AP Language & Composition
20 January 2014
Response to Albert Einstein’s Letter to Phyllis Wright
When Albert Einstein, also known as the greatest scientist of the twentieth century, and a Nobel-prize winner, receives a letter from a sixth-grade girl named Phyllis Wright questioning if scientists pray, - and if so, what do they pray for - Einstein simultaneously uses various rhetoric methods such as SOAPS, ethos, logos, and pathos to respond to Wright’s question in the simplest form possible, and in doing so, Einstein created a rhetorically effective response. Einstein’s rhetorical purpose was to elaborate how scientists perceive scientific and religious elucidations.
Considering the fact that Einstein is a name known throughout the world and is one of the most legendary scientists known to man, Einstein establishes ethos right away. He has what you could call, “automatic ethos.” Most people wouldn’t dare to doubt a Nobel-prize winner. Having that in mind, Einstein has a strong amount of credibility to speak on behalf of science and religion through his perspective. Einstein also uses ordinary jargon that any average human could understand, causing people to think highly of him. “It must be admitted our actual knowledge of these laws is only imperfect and fragmentary.” By using words such as “our”, Einstein preserves his ethos by establishing himself as a common man, instead of the Nobel-prize winner. This helps his audience relate to his points.
Einstein then continues on to create his idea of logos, which he created by supplying a counterargument. “Scientific research is based on the idea that everything that takes place is determined by laws of nature, and therefore this holds for the actions of people.” By stating this, Einstein concedes to the controversy of scientists with no religious beliefs. However, while conceding with the scientists that believe in the laws of nature, Einstein was concurrently supporting his own statement by showing that he has given a reasonable amount of deliberation to this topic of science and religion.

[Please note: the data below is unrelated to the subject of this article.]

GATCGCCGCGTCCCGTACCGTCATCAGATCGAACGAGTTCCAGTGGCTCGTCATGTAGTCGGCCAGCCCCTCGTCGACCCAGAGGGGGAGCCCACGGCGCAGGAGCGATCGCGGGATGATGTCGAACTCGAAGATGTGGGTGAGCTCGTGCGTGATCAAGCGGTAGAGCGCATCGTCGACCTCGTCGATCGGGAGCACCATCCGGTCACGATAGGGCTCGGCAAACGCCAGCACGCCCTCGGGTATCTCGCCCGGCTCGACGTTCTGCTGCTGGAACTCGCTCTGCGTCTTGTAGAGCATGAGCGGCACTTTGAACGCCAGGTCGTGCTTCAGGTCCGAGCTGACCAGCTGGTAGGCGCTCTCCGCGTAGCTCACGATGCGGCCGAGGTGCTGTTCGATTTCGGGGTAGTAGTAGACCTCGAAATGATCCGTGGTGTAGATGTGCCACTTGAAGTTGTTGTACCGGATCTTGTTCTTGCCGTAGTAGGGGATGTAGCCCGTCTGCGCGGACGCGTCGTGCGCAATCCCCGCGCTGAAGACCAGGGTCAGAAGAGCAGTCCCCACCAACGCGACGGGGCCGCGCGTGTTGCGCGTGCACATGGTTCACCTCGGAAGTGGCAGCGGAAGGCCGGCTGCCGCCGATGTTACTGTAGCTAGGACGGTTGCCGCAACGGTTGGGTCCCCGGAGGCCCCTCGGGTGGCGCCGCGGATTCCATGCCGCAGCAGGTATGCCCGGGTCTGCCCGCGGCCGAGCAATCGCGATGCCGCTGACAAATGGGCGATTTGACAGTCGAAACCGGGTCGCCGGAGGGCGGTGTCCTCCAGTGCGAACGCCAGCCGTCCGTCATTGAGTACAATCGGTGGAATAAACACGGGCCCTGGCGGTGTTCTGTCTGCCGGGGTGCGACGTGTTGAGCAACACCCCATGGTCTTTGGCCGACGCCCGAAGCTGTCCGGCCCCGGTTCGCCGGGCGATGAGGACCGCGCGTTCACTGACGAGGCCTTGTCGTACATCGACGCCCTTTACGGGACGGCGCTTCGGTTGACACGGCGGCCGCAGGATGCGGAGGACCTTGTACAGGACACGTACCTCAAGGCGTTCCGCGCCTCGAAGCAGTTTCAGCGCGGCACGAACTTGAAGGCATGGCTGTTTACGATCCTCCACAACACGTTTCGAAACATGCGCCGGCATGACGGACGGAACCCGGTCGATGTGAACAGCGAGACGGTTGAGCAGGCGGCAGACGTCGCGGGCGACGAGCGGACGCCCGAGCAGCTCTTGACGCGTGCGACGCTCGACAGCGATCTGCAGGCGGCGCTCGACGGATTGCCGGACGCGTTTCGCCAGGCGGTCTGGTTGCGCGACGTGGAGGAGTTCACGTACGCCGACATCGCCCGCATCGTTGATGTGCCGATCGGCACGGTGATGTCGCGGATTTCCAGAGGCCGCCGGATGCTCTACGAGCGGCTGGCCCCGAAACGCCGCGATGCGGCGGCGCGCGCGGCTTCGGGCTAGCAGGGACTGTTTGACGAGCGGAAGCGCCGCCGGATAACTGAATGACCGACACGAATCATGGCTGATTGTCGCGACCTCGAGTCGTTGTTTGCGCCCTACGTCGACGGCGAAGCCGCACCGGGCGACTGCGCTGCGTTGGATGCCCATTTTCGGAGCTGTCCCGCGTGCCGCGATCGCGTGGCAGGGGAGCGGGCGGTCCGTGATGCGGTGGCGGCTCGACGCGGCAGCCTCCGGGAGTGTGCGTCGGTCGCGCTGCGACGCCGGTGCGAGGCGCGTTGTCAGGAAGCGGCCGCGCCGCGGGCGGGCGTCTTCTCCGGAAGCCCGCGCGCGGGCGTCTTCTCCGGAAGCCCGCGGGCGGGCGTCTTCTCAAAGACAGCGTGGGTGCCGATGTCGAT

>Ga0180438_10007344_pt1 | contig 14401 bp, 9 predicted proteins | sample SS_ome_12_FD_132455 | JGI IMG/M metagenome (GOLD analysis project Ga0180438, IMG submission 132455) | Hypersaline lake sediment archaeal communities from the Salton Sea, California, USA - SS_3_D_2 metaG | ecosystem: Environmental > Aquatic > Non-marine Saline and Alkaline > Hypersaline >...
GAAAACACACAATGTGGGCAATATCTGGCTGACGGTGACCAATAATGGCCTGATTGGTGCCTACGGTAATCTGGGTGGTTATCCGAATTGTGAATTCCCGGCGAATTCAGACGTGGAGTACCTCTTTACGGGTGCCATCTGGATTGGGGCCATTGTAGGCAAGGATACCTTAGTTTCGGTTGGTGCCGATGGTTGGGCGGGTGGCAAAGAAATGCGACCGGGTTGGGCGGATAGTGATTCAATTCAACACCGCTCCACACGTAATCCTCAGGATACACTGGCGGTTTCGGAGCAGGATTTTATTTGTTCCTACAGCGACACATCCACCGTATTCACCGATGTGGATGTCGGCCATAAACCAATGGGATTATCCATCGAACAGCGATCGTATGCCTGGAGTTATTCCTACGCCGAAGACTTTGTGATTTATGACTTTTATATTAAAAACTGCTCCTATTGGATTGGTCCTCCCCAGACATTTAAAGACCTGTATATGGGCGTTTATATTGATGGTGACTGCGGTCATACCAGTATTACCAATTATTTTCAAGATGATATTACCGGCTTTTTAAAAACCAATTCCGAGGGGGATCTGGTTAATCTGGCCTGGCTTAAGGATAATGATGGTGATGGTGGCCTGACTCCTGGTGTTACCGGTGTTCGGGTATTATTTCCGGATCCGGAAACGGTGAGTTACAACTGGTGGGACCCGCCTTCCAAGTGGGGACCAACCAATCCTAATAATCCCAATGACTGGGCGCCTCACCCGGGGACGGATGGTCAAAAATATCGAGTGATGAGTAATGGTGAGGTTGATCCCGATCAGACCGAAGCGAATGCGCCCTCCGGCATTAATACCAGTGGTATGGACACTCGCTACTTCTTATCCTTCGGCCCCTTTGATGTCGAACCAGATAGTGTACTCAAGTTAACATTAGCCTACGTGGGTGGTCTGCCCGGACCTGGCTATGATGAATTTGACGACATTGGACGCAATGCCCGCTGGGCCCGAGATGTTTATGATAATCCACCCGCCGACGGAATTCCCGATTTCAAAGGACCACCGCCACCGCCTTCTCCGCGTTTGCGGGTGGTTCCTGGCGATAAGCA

Einstein is careful when using pathos to help state his point of view, because if you use too much pathos, it will make your entire purpose look more propagandistic. Einstein appeals to his religious viewers by explaining that there could be "a spirit vastly superior to that of man" relating to the affairs of science. Einstein then goes on to state that, "in this way the pursuit of science leads to a religious feeling of some sort, which is indeed quite different from the religiosity of someone more naive". This was Einstein’s clarification, that whether you agree with science or religion, they all involve faith and hope, they just involve different beliefs.
The overt subject of Einstein’s response regarding Phyllis Wright’s letter was whether or not scientists pray and what they pray for. The occasion is Einstein receiving a letter from a sixth-grader looking for clarification about science and religion. The audience is a more controversial topic. Some say the audience is obviously Phyllis Wright, since he is replying to her letter. However, other people have suggested that due to Einstein’s ethos and his etiquette structure of his response, Einstein knew his response would be seen not just by Phyllis Wright, but by people all over the world. Einstein’s purpose is intricate, you have to analyze the entire letter to understand what Einstein was trying to achieve in responding to Wright. On the surface, it may seem that Einstein’s purpose was to elaborate the nature of science and religion combined. Ultimately, it seems as though Einstein actually wanted to offer Wright a different perspective, due to Einstein’s failure to directly answer Wright’s question. After Einstein’s receipt of Phyllis Wright’s letter concerning the combination of nature and science, and the nature of faith, Einstein takes a more logical approach to the ideals of religion, prayer, and science while acknowledging the differences from a scientist’s point of view. Einstein creates a rhetorically effective response to Wright by giving examples of multiple different rhetoric methods to meet his rhetorical purpose of science and religion from a scientist’s perspective.